The Holy Spirit is ubiquitous in Acts. Forms of the root (πνεῦμα) occur 70 times in Acts. First Corinthians contains the next highest number of occurrences of πνεῦμα with 40. To explain the importance of the Holy Spirit in the formation of the church, Stephen Bevans refers to the Spirit’s role in all of creation. “The Spirit creates the church, calls the church into being through mission” (10). Like the blessings of Abraham, the gift of the Holy Spirit was not for God’s people to hold for themselves. Instead, it was to be used to tell and show the world the power of Jesus Christ.

The Role of the Holy Spirit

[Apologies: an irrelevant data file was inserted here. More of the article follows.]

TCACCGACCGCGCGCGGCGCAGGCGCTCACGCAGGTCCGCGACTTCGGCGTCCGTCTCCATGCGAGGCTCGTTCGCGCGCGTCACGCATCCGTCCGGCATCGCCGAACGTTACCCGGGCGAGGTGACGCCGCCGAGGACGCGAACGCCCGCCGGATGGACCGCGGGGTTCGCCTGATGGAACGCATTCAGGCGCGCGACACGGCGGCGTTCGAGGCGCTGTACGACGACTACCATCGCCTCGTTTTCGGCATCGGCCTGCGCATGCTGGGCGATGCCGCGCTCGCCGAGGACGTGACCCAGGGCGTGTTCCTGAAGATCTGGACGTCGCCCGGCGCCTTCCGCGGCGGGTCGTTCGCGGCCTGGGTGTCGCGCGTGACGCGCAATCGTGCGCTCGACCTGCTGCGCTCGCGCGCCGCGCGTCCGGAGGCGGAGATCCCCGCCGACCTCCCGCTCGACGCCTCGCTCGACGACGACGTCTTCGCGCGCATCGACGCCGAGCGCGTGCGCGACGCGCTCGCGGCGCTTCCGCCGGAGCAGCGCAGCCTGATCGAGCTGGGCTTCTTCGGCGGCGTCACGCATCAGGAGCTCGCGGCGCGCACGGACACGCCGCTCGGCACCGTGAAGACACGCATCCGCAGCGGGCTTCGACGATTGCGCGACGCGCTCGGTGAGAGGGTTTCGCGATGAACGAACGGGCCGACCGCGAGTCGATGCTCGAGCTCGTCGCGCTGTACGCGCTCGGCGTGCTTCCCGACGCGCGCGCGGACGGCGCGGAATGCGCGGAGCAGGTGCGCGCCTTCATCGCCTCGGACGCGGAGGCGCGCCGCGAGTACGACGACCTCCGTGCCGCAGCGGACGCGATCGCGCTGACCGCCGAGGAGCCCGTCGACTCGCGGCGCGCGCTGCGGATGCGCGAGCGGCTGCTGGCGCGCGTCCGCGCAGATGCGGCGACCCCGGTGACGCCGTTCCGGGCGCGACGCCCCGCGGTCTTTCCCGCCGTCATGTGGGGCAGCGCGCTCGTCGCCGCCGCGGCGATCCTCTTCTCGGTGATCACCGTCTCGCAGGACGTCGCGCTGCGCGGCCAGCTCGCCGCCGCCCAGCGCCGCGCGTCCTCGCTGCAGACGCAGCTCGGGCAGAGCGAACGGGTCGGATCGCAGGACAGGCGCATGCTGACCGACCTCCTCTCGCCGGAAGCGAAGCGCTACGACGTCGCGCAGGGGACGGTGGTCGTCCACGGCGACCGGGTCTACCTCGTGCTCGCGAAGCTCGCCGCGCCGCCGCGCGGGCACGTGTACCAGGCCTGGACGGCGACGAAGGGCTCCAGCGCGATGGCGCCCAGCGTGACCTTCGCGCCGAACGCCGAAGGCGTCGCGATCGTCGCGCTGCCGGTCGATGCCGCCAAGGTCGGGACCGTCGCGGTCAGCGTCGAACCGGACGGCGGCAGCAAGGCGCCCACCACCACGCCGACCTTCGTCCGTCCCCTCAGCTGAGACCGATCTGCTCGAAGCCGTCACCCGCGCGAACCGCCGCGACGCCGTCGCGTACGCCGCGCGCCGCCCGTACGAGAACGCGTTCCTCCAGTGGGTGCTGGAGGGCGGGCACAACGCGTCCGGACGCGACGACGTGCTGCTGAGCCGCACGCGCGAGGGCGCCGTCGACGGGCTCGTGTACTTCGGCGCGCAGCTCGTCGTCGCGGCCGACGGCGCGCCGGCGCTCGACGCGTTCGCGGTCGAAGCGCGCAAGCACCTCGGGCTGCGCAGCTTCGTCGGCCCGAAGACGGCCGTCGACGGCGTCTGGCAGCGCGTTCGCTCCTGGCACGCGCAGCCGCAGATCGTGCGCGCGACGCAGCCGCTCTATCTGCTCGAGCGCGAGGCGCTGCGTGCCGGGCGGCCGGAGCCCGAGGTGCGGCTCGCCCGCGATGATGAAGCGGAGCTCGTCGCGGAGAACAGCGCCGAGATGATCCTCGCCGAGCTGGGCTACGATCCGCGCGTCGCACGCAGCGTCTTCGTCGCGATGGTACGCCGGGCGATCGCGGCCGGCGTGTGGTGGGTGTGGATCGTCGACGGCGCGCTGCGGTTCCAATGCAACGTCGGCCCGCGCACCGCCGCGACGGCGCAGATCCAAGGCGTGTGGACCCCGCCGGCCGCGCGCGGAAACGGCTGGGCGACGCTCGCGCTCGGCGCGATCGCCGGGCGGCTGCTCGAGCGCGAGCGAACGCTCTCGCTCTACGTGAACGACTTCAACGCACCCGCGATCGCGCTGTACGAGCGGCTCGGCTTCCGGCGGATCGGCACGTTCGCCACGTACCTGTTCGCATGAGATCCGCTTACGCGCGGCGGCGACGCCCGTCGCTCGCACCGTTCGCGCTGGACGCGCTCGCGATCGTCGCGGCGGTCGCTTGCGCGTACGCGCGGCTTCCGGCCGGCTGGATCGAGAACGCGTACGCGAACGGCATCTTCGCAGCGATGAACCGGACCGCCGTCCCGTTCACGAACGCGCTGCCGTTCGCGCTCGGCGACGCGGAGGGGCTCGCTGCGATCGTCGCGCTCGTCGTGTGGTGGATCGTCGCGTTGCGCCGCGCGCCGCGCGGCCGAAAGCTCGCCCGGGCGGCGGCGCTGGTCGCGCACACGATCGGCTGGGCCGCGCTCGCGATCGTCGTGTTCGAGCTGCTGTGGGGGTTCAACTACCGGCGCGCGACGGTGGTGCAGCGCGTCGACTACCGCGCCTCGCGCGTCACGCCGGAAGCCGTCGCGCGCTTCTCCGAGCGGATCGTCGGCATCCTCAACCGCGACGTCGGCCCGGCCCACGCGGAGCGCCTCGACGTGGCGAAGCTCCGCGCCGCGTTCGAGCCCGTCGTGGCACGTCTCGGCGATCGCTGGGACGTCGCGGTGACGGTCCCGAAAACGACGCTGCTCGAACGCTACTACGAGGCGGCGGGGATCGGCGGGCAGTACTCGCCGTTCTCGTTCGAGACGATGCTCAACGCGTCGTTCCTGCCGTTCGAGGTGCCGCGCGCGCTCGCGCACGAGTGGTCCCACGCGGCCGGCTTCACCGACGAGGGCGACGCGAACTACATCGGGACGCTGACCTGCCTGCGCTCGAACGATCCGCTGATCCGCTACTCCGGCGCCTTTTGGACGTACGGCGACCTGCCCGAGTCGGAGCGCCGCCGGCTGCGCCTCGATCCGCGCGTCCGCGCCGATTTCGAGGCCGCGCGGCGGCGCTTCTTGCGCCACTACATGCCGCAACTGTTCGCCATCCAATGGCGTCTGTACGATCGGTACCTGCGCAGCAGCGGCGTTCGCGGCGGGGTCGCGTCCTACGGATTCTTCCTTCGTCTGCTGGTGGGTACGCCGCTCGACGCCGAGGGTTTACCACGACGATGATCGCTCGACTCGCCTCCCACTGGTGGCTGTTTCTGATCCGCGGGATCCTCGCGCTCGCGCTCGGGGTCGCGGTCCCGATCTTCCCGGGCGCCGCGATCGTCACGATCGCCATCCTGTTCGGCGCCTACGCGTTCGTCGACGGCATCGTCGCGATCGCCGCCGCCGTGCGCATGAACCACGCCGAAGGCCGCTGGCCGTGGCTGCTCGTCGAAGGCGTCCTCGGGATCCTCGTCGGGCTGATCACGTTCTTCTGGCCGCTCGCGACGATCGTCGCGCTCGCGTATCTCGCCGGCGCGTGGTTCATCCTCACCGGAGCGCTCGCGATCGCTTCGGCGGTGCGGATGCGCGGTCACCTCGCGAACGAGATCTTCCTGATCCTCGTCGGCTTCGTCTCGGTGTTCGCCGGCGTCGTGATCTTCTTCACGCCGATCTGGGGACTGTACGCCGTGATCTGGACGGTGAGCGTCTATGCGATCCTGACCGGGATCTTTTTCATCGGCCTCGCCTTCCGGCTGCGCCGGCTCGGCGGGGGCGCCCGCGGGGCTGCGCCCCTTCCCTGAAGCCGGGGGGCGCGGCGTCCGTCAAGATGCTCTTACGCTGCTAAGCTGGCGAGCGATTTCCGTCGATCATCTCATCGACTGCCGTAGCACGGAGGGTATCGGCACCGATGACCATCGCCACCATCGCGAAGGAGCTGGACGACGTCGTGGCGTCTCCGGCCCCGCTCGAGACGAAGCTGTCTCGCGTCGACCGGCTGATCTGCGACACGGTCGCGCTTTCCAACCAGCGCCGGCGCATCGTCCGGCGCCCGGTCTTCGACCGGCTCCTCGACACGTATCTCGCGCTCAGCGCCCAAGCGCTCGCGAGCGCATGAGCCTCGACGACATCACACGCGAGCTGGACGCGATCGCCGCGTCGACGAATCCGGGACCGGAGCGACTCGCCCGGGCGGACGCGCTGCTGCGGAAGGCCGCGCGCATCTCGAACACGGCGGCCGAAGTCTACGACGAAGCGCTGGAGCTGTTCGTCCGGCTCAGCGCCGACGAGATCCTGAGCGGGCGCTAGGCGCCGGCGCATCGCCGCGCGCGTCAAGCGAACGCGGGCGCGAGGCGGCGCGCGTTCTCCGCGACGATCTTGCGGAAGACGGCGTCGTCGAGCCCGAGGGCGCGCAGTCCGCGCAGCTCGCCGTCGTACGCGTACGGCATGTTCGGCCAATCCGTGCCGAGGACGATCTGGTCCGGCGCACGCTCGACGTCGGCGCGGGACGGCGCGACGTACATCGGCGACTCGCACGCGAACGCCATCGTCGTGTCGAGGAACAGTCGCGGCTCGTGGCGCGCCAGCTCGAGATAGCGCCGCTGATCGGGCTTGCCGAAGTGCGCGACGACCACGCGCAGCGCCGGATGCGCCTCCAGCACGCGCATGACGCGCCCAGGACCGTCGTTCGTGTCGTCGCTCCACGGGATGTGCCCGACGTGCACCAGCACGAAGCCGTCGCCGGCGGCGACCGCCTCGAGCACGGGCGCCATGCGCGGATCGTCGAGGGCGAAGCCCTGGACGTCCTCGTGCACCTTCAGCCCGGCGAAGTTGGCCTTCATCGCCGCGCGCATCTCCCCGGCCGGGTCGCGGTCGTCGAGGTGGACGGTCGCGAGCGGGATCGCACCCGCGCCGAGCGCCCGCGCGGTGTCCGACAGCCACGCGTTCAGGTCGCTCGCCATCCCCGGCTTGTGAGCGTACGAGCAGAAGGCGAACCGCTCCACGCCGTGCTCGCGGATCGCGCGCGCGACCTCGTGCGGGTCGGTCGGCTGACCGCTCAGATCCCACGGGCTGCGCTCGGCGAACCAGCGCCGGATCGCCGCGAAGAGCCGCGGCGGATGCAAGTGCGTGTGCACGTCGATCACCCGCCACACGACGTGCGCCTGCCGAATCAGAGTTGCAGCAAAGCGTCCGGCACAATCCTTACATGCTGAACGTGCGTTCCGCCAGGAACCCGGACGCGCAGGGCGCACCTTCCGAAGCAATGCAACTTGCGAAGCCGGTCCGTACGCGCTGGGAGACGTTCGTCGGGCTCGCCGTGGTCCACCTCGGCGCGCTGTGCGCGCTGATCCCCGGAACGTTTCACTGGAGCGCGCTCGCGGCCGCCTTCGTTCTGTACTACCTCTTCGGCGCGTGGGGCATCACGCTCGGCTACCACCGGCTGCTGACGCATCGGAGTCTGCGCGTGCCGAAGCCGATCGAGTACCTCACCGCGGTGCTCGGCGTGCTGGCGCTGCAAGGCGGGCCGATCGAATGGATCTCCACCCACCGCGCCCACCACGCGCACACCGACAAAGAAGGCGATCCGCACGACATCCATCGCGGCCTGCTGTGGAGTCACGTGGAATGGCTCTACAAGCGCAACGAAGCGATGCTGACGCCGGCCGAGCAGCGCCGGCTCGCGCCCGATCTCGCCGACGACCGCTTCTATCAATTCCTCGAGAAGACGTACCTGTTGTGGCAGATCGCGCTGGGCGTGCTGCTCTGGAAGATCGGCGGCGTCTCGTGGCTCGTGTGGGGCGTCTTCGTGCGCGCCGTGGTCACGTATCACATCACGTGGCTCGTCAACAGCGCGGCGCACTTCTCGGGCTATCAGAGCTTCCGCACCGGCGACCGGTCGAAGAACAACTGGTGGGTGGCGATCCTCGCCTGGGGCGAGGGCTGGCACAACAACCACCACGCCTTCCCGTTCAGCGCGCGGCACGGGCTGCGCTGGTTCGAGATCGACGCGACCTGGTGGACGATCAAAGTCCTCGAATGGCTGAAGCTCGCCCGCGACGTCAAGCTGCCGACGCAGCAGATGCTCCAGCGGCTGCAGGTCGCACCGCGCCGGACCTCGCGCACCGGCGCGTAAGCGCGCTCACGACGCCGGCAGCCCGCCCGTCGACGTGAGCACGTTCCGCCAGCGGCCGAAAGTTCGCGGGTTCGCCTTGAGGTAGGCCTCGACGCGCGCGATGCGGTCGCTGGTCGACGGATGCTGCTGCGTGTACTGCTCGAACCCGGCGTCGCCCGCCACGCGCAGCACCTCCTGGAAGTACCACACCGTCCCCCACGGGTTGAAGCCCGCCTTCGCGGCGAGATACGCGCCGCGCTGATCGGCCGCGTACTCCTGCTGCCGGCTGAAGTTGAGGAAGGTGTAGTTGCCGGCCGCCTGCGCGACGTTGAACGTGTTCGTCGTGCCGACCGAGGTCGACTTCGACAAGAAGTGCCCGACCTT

Commissioning through the Holy Spirit is an important discussion in Acts as well. Luke seems to suggest that there was either no time or no reason to set up definitive orders of ministry. In fact, it appears that the empowerment of the Holy Spirit was available to all. An early passage, in particular, gives insight to the issue of commissioning. After Peter and John witness before and are released by the court of the High Priest (Acts 4), they bring a report to the church. Upon hearing Peter and John’s report, the church, led by no one in particular, began to pray for boldness of speech (4:24-30). When they had finished praying, the earth shook, “and they were all filled with the Holy Spirit and spoke the word of God with boldness” (4:31, emphasis mine). The commissioning appears to be upon all believers in the Messiah (Mallen 192). A second passage that demands a great deal of study on this subject is the ministry of the seven chosen to “wait on tables” (Acts 6-8). Joel B. Green argues that Luke is not telling the story to explain how to “delegate” authority. Rather, Luke tells the story to lampoon human pigeonholing of the gifts of the Holy Spirit (“New Testament Introduction”). The seven had already been gifted with the Holy Spirit (6:3). What further commissioning could be necessary? Yet, Peter commissions them to “wait on tables,” caring for the poor among the Hellenists. While Stephen certainly does the work of service on behalf of others, the reason that he is eventually martyred is his proclamation, for “they could not withstand the wisdom and the Spirit with which he spoke” (6:10). Believers, endowed with the Holy Spirit, are all commissioned to be witnesses to the ends of the earth.